Worker XXXIII : [Gathered at dining table] Nina, a full glass for you ?
Nina : Not a full one, but go on.
Worker XXXIV : Mikhailovna ! Nina !
Worker XXXV : Stand up ! Stand up, Galina, come on ! OK, Nina. Happy birthday to you ! Here’s to your health, happiness and success ! May you work for many more years ! We love working with you.
Nina : Another 40 years ? I’ll be over 100 then !
Worker XXXV : We’ll work till they send us home !
Nina : We’ll all quit at once.
Worker XXXV : Health above all !
Worker XXXVI : Hey, you’re still young, you ought to work for many more years ! Well, we all love you !
Worker XXXV : Year, we love you very much !
Nina : OK, my loves, cheers !
Worker XXXVII : Nina, to many more happy working years together !
Worker XXXVIII : Yes, many years ! Good !
Mikhail Sattarow : [In meeting] There is an awful lot to do still. So be prepared to work 24 hours a day. Those who are on the job and those with unfinished work. What else was I going to say ?
Mikhail Sattarow : [On shop floor] Guys, stop working, it’s half past eight ! Let’s eat now ! The food is getting cold ! [Eating McDonald's] Anatoly, come over here, there’s food. Also, there’s still a problem with one of the seats. Something still doesn’t fit.
Mikhail Sattarow : Victor ! Sasha ! Let’s fix this now !
Worker XXXIX : What are ou hanging around here for ? Go and have some sleep. If you’re needed, we’ll wake you up.
Mikhail Sattarow : Dima ! What’s going on over there ?
Dima : I’m not needed there any more.
Mikhail Sattarow : Go and help where you can.
Worker XXXX : You pushed my shoes under the car. You fucking overslept.
Worker XXXIX : I overslept ? Are you fucking mad ?
Worker XXXX : You slept so fucking much.
Worker XXXIX : OK, how much did I sleep ?
Worker XXXX : At least four hours, I think.
Worker XXXIX : You think four hours is a lot for a [fat] guy like me ? I sleep that much after lunch.
Worker XXXX : Lunch break is fifty minutes, how can you sleep four hours ?
Worker XXXIX : I sleep after lunch at home.
Worker XXXX : Ah, at home.
Mikhail Sattarow : Wrap it up, guys, wrap it up ! We still even have to trim it !
Worker XXXXI : [While installing windshield] A bit more to the right ! Here, here !
Worker XXXXII : Where ? Now you hit it !
Worker XXXXIII : It’s coming a bit loose here.
Mikhail Sattarow : Lower the window pane please ! Rudolph, could you lower the window please ! The right one, the right one ! Now the left one. And now together. Can you do that ? Let’s go ! Again ! The front one. Now the rear.
Worker XXXXIII : It’s OK.
Mikhail Sattarow : No it’s not OK !
Andrei Demianov : [Opening window in office] You’ll poison me one day with your cigarettes.
Admin : [Sewing uniforms] Here we can still put a patch on. Oh, it works ! Come on, my girl ! My good girl ! I was cursing at her [sewing machine] last time and she doesn’t like that. You are my clever girl ! You know how to sew, don’t you ?
Worker XXXXIV : Be careful not to drop it. Aha, it works ! Raise it [convertible top] till the end. Switch it on !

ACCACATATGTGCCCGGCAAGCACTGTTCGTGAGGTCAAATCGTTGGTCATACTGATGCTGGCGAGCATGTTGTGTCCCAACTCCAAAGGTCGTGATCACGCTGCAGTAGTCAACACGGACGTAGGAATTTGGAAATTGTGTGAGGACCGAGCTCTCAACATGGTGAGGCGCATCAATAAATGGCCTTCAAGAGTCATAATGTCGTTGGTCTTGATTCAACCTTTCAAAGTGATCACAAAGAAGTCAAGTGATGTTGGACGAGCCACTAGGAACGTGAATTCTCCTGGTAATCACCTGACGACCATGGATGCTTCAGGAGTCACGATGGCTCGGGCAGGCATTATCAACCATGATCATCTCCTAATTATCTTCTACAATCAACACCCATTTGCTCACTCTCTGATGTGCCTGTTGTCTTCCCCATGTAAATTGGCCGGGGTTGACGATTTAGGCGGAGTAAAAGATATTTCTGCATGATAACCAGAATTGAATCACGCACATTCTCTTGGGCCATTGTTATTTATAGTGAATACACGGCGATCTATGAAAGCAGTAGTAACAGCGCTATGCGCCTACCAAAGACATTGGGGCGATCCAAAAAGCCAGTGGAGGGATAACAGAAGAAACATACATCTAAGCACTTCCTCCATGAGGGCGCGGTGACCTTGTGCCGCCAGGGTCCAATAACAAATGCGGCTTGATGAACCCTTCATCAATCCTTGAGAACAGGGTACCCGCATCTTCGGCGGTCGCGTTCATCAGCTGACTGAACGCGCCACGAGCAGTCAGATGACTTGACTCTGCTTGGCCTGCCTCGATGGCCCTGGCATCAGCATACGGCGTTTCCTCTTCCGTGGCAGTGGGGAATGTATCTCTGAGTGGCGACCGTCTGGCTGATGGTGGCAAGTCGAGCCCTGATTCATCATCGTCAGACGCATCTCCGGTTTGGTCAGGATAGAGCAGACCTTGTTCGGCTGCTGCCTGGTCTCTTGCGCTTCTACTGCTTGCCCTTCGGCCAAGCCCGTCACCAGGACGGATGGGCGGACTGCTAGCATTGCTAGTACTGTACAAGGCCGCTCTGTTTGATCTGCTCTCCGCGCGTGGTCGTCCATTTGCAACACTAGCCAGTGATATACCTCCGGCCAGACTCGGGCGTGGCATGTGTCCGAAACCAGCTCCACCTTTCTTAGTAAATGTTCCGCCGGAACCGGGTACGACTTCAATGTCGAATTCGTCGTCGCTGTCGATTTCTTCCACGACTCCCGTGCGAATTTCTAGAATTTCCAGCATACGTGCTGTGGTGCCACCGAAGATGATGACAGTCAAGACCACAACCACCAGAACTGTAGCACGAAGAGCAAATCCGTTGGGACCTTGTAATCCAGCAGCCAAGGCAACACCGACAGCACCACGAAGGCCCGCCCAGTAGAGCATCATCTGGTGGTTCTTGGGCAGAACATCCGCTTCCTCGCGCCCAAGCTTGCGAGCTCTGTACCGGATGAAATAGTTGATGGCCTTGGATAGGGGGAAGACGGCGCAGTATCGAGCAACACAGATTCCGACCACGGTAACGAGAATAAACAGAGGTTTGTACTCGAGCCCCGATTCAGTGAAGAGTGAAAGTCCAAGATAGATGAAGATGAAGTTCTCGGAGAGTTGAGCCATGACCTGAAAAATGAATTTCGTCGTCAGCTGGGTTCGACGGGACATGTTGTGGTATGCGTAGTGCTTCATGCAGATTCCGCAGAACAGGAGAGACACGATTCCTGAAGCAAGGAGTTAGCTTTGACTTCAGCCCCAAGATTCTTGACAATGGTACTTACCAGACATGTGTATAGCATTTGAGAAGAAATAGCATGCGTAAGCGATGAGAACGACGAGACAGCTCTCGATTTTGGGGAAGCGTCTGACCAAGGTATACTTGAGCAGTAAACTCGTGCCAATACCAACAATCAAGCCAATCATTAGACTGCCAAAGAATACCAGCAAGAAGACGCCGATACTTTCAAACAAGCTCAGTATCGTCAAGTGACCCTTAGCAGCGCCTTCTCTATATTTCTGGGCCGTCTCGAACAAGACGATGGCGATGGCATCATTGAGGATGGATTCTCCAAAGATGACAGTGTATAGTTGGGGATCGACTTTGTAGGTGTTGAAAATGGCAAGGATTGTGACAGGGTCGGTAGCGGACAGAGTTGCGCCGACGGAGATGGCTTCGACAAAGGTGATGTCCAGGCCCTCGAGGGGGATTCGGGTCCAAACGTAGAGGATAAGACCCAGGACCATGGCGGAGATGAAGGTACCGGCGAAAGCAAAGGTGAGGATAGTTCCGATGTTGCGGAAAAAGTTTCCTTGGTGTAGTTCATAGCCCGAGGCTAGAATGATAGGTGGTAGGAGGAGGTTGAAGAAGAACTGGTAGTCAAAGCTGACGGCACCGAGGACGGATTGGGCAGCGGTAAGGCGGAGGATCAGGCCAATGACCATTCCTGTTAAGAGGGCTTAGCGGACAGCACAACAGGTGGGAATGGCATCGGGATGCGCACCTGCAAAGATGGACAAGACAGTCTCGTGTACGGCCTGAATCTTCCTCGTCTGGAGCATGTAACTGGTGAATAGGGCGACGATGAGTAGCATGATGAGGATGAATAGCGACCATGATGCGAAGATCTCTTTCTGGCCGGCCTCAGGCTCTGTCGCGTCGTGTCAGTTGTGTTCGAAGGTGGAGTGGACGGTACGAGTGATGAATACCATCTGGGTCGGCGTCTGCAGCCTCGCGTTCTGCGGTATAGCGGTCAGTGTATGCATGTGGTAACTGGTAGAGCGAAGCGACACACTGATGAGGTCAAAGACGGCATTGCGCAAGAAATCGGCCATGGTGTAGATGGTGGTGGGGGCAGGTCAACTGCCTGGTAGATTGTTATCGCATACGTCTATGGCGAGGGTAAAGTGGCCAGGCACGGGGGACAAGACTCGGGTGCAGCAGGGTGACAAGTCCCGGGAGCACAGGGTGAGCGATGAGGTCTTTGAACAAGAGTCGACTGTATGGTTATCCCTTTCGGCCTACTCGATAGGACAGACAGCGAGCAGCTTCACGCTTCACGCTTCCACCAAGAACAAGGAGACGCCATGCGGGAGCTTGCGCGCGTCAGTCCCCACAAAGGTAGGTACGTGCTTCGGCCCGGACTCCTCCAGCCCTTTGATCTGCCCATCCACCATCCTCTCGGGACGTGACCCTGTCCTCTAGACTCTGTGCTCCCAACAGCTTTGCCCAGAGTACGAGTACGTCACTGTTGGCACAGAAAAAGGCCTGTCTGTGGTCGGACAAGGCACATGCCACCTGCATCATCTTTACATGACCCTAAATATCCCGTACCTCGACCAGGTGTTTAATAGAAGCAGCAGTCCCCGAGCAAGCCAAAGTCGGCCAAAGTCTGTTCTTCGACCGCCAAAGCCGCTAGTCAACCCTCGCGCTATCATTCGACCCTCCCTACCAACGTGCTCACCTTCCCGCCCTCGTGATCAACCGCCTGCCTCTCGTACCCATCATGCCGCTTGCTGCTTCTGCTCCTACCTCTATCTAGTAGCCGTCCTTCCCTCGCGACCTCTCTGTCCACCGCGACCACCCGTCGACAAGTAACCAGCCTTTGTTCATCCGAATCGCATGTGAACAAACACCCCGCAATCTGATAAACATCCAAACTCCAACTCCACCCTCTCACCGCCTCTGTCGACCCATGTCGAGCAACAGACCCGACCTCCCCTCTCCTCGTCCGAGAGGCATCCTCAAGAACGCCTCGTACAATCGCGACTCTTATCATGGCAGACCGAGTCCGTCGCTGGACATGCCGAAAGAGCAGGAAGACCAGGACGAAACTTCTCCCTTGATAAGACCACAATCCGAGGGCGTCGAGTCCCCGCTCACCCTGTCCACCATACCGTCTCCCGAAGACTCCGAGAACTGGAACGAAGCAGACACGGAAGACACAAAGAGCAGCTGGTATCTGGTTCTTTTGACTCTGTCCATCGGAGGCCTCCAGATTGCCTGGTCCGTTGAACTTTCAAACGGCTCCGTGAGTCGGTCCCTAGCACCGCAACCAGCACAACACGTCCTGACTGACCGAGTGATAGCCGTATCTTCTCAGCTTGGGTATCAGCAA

Worker XXXXV : [Honking horn] A good, deep-voiced sound.
Mikhail Sattarow : OK, this is the second car, right ? Everything is fine. [To cat] Don’t you dare !
Narrator : At the last minute, without explanation,xvii the order is cancelled. There will be no parade on Red Square for these new ZIL limousines.
Mikhail Sattarow : Some people benefit from these reports that ZIL produces no truck any more. Or anything really. So how could it make limousines for the parade ? Well, we just made three brand new cabriolet limousinesxviii From the beginning, this wasn’t a commercial project for us, but purely a question of prestige. To see our limousines on Red Square again. Commercial interestes were second, or not at all. The important thing for us was to build the cars to be in the Victory Day parades.
Narrator : In 2013 ZIL all but ceased to exist. Its remaining workers were sent home. Its site has been swallowed by the city of Moscow.
___ ___ ___
- FTR, I’m still unafraid. Some things change with age, some don’t. ↩
- As was also described in my retrospective on my six years in the car blogosphere.↩
- From retarded agents on downwards.↩
- To wit, from one of my Qntra articles :
Reports are in that Tesla Motors, the explicitly green-washed and implicitly USG-backed electric car company, is struggling to meet California’s strict nitrous oxide (NOx) emissions standards (archived). Readers will recall that this is in fact the same air pollutant that embroiled German carmaker Volkswagen in its recent “dieselgate” scandal.
Tesla’s egregious emissions appear to be linked to their Fremont, California plant’s natural gas incinerator, which is used to burn off 10 million BTU per hour of volatile organic compounds (VOCs) produced by the on-site paint shop, specifically the “truck” shop that is being equipped to produce the muchly delayed Model X gullwinged SUV. This Model X related issue is just the latest in an essentially uninterrupted series of problems for the luxury carmaker from its inception through to present day.